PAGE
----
A single-family home is an individual stand-alone property. This doesn’t mean that it is free-standing, as condo units are included. You can purchase these properties and then rent them out with a single lease. Properly structured, the rent will cover the ownership costs and even provide a small monthly income. Over time you should also see significant capital gains. While this is the most common real estate investment, it also has its risks. Vacancy and turnovers can reduce the amount of rent collected. Problem tenants can also impact rent collections and even damage the property.

Multi-family units are another option for a rental property. These buildings typically have 2 to 4 units. Not only does this increase the cash flow, but it also reduces the impact of an empty unit. Now a single vacancy won’t stop the flow of rent entirely. And by having all the units in a single building, they are easier to manage than a group of physically separate single-family units.

Generally speaking, a multi-family property is easier to manage than a group of single-family units. You will only have one mortgage and tax bill, for instance. And while it will require more than one lease and possibly have multiple vacancies to manage, so would a similar-sized group of single-family residences.

If you are looking for an even larger scale investment, apartment buildings might meet your needs. These are residential buildings with five or more units. These types of buildings have even more of the scale advantages of smaller multi-unit buildings but are even more complex to manage. Often hiring a property manager for such assets make sense because of the increased time such a large holding will require. For instance, the HVAC system for such a building is likely to be a lot more complex than those used in smaller residential buildings.

The main advantage of residential investment is that it is easily accessible. Many people might start with a single home they choose to rent rather than sell when they buy a new home for themselves. Or they see a home in their neighborhood at a good price and buy it up. I’ve met many people who started with one rental home and then expanded over time and end up owning numerous rentals.

How much work is it? Well, renting one property can range anywhere from super easy to an absolute nightmare. One property rented to a single good tenant is a piece of cake. One property with tenants who cause damage and disturbances, and are too familiar with local eviction laws can quickly lead to large losses and significant time. Being a residential landlord can be a good and rewarding business, but it is a business.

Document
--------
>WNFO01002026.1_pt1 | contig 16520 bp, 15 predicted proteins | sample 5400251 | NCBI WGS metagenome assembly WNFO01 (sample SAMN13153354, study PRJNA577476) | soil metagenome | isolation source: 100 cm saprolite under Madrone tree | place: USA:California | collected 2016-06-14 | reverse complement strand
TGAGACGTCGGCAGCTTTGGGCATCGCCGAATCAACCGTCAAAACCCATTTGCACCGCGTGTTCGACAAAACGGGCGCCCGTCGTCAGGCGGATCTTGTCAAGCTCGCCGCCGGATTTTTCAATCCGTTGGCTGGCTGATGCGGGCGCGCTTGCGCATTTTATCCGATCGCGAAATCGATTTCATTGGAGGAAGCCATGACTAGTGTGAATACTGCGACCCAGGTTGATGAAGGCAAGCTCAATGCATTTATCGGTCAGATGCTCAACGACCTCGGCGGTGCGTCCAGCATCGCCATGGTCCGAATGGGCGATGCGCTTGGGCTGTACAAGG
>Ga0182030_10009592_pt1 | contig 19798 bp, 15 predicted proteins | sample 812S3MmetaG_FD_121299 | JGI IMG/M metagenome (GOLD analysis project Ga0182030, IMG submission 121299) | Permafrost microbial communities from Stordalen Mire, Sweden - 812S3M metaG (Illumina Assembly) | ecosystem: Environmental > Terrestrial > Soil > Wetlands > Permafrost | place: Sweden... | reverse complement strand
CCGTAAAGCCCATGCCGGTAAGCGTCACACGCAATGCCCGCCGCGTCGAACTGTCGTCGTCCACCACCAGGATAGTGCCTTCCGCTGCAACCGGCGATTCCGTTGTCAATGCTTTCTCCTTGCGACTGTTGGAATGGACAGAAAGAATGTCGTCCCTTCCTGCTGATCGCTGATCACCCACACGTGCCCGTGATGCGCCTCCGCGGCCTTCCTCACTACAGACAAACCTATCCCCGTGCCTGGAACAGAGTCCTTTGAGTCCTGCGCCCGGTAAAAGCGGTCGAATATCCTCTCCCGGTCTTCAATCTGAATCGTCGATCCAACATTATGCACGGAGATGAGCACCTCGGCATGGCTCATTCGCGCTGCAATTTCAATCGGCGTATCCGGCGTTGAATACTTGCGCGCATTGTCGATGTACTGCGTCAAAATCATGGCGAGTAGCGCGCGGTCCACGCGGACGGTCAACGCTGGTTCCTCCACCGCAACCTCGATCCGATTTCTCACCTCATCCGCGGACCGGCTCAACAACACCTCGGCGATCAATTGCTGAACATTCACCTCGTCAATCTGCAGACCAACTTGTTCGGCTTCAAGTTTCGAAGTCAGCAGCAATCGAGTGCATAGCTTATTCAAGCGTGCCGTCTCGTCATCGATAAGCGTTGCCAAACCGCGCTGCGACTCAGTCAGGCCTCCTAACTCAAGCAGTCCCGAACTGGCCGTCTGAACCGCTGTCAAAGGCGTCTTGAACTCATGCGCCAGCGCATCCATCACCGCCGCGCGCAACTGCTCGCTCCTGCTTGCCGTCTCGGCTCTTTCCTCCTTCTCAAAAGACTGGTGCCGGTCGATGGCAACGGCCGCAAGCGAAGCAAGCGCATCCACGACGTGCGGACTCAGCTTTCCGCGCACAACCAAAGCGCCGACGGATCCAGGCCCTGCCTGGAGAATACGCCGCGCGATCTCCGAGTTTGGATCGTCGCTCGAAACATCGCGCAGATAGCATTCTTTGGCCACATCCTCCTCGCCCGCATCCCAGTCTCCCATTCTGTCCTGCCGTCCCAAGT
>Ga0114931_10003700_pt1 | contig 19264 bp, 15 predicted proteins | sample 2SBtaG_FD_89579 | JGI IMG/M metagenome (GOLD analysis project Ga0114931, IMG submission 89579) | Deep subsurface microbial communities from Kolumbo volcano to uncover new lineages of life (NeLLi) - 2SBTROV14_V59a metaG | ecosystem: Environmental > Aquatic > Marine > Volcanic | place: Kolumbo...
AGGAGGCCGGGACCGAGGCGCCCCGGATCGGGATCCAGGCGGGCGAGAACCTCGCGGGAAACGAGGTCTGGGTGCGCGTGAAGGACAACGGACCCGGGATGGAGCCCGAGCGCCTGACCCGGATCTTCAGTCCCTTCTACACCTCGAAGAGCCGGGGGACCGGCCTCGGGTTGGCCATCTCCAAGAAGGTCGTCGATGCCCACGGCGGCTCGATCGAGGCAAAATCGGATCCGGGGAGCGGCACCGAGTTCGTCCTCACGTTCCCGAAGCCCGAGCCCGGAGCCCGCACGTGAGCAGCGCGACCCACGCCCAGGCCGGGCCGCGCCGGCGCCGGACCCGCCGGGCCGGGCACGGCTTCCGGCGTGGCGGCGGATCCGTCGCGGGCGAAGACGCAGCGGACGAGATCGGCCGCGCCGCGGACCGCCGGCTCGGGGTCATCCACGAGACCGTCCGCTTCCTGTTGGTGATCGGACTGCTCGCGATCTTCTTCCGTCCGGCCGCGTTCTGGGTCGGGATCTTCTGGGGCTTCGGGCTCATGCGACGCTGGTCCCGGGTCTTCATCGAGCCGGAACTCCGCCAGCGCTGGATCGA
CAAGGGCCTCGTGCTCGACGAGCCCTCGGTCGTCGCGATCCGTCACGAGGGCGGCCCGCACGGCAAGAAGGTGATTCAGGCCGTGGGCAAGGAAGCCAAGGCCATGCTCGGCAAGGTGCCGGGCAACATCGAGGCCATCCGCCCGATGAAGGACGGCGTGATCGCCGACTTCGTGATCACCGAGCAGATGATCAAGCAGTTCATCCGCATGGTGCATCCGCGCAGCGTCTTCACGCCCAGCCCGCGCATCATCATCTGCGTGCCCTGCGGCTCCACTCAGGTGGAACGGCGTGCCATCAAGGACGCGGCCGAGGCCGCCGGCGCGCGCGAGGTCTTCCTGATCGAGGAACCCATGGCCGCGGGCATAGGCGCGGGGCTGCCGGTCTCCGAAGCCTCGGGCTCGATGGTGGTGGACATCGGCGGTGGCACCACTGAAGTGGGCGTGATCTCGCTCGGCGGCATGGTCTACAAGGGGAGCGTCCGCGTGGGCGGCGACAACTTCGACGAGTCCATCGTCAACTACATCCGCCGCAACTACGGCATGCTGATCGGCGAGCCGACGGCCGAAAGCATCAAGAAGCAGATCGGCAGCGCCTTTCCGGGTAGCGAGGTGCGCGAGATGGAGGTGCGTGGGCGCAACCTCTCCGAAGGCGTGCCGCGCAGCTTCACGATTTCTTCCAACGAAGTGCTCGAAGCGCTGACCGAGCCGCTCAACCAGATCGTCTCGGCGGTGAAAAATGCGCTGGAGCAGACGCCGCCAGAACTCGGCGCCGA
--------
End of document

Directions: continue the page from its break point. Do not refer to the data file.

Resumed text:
The pros:

  • Easily accessible. Direct investments can be in the low hundreds or even tens of thousands in some localities.
  • Residential properties are more liquid than commercial real estate.
  • Residential property loans are relatively easy to obtain, and high LTVs (loan-to-value) are available to individual borrowers with good credit.
  • Demand is local – regardless of macro conditions, some localities will always enjoy stability in housing prices and rent.
  • Owning a property in a popular vacation destination can provide passive income with temporary rentals while also offering a location you might enjoy using.

The cons:

  • Landlord/tenant laws in residential real estate tend to strongly favor the tenant.
  • A high-quality tenant can be a dream, a low-quality tenant can be a nightmare. Many landlords have been surprised at how difficult it is to determine which type a tenant is before signing the lease.
  • Residential leases are short and can experience high turnover.
  • Development is not pre-leased. Residential tenants generally expect to move in shortly after signing the lease, which means that new development is speculative.

The REIT Options